There are things in the Aerofly FS 2 tmd definition files that I don't think you would find in FSX. For example the wing geometry or the geometry of the aerodynamical fuselage. Or the rigidbody simulation of the entire aircraft, including the landing gear. How would you extract that from the MSFS files?


    I'd say it's quicker to start from scratch than to write a program to do it for you, even though I like the idea of it and I have also written tools in the past to do similar things, e.g. convert an Aerofly RC aircraft to the Aerofly FS 1 or convert an X-Plane aircraft for the Aerofly FS 1. At the end I started working on a tool that interprets the 3D model and generates the flight model setup from scratch. But all that was taking a lot of time and I would have needed a lot longer if I had finished it. I could have converted 5 or 10 aircraft to the full extend in that time and then I also started working for IPACS full time and could directly affect the quality of the aircraft which I prefere over quantity.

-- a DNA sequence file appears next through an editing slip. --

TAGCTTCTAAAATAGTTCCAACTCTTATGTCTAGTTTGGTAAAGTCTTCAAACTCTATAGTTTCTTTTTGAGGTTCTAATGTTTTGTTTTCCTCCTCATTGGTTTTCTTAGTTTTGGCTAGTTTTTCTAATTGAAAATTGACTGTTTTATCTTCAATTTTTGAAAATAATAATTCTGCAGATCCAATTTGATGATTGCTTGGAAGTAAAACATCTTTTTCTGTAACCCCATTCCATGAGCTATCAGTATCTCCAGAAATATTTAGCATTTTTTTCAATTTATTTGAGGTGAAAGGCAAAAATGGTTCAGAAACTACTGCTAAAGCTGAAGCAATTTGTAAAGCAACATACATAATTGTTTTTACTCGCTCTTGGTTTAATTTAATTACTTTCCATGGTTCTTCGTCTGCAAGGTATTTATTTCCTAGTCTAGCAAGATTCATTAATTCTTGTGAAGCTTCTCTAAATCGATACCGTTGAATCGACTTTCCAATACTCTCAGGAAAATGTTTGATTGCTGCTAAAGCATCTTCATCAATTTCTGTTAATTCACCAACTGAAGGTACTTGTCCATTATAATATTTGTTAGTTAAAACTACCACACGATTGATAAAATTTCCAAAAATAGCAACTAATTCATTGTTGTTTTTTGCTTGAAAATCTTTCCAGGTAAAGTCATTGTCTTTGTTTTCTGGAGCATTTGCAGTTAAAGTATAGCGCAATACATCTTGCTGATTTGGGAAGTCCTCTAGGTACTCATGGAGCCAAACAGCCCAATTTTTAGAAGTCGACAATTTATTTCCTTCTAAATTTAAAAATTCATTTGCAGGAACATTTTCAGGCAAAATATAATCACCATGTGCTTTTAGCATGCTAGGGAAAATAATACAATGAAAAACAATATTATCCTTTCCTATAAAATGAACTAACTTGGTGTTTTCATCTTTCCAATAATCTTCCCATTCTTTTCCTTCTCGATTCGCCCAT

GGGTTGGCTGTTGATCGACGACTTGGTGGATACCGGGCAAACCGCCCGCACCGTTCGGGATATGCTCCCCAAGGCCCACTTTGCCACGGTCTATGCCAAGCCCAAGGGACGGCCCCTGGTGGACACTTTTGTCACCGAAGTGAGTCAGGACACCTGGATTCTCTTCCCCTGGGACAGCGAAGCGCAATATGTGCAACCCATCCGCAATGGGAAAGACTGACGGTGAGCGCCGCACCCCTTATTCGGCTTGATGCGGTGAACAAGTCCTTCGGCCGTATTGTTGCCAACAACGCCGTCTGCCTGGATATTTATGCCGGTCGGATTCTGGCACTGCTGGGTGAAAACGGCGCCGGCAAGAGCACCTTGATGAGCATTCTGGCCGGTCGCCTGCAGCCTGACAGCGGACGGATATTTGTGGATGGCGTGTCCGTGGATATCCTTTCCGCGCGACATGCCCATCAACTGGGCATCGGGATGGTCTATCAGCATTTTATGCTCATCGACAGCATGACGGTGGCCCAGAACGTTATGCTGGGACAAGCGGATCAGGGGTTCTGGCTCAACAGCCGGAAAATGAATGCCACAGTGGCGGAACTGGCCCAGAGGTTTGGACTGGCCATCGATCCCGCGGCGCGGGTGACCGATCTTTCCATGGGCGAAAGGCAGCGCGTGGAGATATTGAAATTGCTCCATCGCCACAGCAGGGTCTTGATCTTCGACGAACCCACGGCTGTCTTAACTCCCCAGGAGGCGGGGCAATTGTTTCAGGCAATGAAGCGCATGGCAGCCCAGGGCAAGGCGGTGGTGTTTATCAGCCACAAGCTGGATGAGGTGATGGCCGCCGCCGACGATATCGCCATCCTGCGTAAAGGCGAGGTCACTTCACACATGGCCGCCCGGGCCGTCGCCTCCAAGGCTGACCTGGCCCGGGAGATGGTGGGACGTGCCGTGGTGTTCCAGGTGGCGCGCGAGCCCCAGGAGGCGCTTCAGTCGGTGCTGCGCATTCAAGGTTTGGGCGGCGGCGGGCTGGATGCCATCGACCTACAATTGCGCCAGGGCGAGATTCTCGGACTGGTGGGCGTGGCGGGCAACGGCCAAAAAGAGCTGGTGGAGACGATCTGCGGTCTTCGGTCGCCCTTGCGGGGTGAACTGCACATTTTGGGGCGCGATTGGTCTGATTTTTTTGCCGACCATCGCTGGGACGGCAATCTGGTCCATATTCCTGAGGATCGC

So my opinion: not worth it. Too few cases where you'd need it, you can't save that much hours compared to the hours it takes to program such a powerful tool. Just start from scratch, to it properly. It may take a bit of time but in the end you'll have a proper physics model of your aircraft and can be sure that all things are working as intended. I can not begin to imagine how many parameters are chosen unrealistically for an MSFS aircraft just to feel right in that exact sim. You'd also copy over all those issues as well.


    Regards,
    Jan


  • Yes Jan, I agree with all your points, starting with AEFS2's FDM being a lot different and potentially more powerful than MSFS's...


    Indeed, given the more or less similar approaches, it should be easier to port aircraft between XP and AEFS2. Airfoil Maker in XP allows for some additional customization for the Cl, Cd, Cm ... curves, which are automatically adjusted based on the coefficients in AEFS2, assuming a linear relation along a good part of it's range of AoAs... If this further detail translates or not into closer to real outcome, I really don't know, and I still prefer the "feel of flight" in AEFS2 to what X-Plane provides, specially when leaving the normal flight envelope.